Saturday, 29 November 2008 10:57

Larry Hancock, Someone Would Have Talked – Update

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Author James DiEugenio updates his review of Larry Hancock's Someone Would Have Talked with further observations about the problem of its questionable source material.

Reader Ron Williams forwarded me an interesting observation about my critique of Someone Would Have Talked. It directly impacts the crucial Alsop/Johnson phone call. But the implicative scope is wider, since it touches on another criticism I made of Hancock, i.e. his reliance on dubious sources. It forced me to revisit the actual record as declassified by the ARRB. Going back to those documents, and Donald Gibson's original work, makes the formation of the Warren Commission even more clear. And what Hancock does even more puzzling.

For instance, Hancock's account completely eliminates the November 24th phone call from Eugene Rostow to Bill Moyers. Yet, to my knowledge, this is the first time anyone approached the White House recommending, in his own words, "A presidential commission be appointed of very distinguished citizens in the very near future." (Probe, Vol. 3 No. 4 p. 27). Rostow actually proposed "a commission of seven or nine people ... to look into the whole affair of the murder of the President." (Ibid) This is, of course, precisely what will be formed to investigate the crime. Further, Rostow tells Moyers that he has already suggested this idea to Nick Katzenbach, but he seemed too groggy to pass it on. Which is why he wants to repeat the proposal to Moyers. Now he can be sure Johnson will hear it. Rostow concludes the Moyers call by saying this commission should end up writing a report on the murder of JFK. In fact, Gibson's splendid essay presents evidence that, after Rostow talked to Katzenbach, the assistant Attorney General relayed the message to J. Edgar Hoover that same day. (Ibid) Hoover then discussed the idea with LBJ aide Walter Jenkins. Jenkins then prepared a memo on the commission concept for the president. The Rostow call to Katzenbach was within about 90 minutes of the death of Oswald. All of this critical information is missing from Hancock's presentation. To the point that I could not even find Rostow's name in his index. Yet Rostow appears to be the first person to propogate the idea of a commission He then aggressively pushed it on the White House.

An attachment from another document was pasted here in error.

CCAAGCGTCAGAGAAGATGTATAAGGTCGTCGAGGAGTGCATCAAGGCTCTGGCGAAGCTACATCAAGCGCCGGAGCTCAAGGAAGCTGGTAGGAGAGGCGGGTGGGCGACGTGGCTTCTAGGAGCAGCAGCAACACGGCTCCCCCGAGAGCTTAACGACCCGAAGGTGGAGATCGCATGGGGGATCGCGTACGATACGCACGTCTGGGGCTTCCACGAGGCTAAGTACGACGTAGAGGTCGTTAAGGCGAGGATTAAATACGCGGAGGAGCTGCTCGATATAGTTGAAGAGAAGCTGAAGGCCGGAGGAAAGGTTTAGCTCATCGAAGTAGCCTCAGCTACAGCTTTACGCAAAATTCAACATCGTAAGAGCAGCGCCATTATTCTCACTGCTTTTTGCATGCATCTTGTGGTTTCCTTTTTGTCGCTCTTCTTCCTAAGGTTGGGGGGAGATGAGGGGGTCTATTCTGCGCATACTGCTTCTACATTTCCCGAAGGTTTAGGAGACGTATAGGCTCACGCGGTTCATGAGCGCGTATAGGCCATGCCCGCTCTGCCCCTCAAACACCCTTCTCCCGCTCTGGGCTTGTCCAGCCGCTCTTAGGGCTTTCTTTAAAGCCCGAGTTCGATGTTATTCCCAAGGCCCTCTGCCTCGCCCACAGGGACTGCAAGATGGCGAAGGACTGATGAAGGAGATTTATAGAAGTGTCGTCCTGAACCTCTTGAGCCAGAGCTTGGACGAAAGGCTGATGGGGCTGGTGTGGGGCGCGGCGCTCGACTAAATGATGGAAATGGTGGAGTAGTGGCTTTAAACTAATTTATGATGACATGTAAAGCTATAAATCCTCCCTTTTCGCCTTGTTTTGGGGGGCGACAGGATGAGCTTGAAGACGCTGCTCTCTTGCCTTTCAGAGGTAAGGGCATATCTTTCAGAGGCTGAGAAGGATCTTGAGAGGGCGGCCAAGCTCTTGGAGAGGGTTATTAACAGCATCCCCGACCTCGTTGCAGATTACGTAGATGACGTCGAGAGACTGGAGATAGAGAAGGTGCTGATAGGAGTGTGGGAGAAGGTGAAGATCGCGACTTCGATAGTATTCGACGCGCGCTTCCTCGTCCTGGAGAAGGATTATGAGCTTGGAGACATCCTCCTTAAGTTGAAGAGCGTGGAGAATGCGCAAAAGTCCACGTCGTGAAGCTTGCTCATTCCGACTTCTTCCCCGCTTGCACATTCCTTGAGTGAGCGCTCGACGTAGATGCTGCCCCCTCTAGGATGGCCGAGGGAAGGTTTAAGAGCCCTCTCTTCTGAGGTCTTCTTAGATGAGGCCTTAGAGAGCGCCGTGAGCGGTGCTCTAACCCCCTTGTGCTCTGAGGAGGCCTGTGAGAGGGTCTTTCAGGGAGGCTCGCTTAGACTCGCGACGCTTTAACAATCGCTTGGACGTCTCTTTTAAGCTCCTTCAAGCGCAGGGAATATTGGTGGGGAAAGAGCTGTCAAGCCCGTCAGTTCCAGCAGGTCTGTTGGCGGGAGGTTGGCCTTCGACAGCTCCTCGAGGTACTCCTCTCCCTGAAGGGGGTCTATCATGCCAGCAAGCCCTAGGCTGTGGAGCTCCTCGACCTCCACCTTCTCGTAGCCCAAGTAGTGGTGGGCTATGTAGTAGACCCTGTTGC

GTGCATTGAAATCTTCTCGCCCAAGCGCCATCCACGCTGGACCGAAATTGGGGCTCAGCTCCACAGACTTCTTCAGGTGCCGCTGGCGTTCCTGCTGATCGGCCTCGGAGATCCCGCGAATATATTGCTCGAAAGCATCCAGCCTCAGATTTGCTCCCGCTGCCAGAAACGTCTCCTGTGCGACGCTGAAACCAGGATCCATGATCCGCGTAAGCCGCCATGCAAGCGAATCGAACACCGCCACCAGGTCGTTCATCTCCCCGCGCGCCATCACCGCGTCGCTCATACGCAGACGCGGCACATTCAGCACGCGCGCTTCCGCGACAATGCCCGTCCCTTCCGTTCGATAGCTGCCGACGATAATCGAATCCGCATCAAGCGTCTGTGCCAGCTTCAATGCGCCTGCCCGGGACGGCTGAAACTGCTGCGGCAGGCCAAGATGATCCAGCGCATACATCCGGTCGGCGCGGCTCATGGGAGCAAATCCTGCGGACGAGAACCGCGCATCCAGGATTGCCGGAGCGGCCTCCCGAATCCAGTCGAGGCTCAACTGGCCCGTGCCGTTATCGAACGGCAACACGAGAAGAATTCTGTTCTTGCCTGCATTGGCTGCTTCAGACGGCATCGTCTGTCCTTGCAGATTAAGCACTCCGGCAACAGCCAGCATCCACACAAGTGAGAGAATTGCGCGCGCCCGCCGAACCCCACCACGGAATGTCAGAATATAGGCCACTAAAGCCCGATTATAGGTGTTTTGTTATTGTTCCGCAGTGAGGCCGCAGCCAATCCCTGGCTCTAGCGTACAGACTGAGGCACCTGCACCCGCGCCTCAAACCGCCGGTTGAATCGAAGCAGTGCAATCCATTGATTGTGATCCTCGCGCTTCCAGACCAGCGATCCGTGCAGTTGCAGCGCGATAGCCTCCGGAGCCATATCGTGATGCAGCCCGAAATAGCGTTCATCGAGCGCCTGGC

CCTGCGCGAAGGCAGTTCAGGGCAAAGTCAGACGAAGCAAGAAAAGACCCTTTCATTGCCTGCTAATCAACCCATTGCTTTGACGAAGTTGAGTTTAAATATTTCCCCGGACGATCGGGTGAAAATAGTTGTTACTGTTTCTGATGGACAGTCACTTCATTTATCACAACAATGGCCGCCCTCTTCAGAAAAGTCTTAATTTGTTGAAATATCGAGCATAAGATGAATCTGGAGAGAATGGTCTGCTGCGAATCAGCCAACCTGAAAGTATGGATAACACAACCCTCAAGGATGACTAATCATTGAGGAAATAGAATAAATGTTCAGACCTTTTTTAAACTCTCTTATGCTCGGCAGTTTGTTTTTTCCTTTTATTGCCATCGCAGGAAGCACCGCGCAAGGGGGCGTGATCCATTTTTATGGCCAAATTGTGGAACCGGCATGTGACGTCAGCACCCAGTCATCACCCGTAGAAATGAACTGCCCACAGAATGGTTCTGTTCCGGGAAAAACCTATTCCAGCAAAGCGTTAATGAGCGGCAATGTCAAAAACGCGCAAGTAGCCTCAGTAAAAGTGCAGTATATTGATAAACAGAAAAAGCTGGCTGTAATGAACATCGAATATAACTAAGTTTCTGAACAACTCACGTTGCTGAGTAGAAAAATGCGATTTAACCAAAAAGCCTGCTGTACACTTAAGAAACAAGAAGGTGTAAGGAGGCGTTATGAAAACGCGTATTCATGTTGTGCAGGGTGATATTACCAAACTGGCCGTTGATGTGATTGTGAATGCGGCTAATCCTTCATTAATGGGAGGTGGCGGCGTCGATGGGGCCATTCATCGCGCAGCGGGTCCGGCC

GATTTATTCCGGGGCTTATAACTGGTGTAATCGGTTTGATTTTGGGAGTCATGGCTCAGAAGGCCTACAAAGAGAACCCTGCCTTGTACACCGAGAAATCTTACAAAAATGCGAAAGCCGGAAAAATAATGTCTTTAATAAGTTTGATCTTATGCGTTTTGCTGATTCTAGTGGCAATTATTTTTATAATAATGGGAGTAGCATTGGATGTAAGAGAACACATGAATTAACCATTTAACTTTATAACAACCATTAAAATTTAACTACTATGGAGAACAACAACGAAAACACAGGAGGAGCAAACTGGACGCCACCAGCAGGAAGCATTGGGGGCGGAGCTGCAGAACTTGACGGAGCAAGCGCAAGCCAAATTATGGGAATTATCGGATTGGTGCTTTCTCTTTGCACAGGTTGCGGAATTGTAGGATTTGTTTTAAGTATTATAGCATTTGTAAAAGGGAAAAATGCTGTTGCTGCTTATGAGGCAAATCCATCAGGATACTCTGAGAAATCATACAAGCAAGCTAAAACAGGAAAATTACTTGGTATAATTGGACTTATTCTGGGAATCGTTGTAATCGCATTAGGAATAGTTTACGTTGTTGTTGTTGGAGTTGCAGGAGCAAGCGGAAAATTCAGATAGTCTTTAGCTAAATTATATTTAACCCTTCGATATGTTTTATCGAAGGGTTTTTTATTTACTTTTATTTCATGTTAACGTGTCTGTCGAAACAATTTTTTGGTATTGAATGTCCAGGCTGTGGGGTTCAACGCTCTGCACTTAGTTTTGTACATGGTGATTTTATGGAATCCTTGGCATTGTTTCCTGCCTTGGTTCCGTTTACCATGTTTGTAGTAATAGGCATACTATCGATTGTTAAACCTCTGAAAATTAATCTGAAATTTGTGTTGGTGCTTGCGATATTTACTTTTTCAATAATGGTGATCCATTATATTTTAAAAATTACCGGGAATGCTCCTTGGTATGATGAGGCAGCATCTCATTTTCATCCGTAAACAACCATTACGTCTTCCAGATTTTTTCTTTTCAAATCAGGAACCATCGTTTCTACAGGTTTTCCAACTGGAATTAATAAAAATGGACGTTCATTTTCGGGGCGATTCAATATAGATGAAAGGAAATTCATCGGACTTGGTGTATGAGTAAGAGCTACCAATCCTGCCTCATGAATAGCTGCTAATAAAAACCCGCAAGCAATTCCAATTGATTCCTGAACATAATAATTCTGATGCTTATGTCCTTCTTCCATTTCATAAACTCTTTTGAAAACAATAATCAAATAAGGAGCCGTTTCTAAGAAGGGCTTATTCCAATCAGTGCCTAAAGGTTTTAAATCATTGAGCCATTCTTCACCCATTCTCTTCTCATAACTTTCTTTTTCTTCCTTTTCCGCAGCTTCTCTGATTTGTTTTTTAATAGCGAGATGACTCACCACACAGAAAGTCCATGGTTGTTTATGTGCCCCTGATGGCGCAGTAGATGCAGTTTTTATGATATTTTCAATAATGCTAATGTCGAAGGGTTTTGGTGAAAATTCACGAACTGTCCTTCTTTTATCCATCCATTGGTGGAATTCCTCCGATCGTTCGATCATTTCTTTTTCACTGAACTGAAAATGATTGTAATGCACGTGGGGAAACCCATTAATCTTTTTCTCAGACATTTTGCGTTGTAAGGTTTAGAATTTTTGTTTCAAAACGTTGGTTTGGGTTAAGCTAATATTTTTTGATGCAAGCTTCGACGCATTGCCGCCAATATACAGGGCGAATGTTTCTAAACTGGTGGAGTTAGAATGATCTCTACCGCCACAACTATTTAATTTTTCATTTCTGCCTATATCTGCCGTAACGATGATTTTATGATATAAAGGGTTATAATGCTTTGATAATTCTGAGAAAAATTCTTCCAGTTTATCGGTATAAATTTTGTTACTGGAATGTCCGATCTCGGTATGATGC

Clearly, someone had passed the idea to President Johnson by the 25th. And he is unambiguously against it. That day, in a call with Hoover he calls the idea "very bad". (Ibid p. 28) He fears that it will leave the public impression that the White House is controlling the investigation. He tells Hoover that what he himself wants is an FBI report coupled with a Texas court of inquiry. Right after this conversation with Hoover, the pivotal Alsop/Johnson call ensues. Hancock distorts it at the outset by writing "Johnson called Alsop." (Hancock, p. 327) He can write this because he has heavily -- and I mean heavily -- edited the call. At the top of the conversation, Johnson tells Alsop, "I appreciate very much your calling ... " (Italics added) This is in the transcript. I don't see how Hancock could have missed it. But one reason he might have brings up the sourcing problem I mentioned above. If you look at his footnotes for his discussion of this call, he sources--of all people--Max Holland. He uses Holland's book called The Kennedy Assassination Tapes. Why Hancock would entrust such an important call to one of the most rabid defenders of the Warren Commission on the planet escapes me. Clearly Holland's agenda is to detract from the fact that Johnson is being manipulated into creating the Warren Commission by forces -- not just outside the White House -- but outside the government. But if you read the full transcript, that is precisely what happens.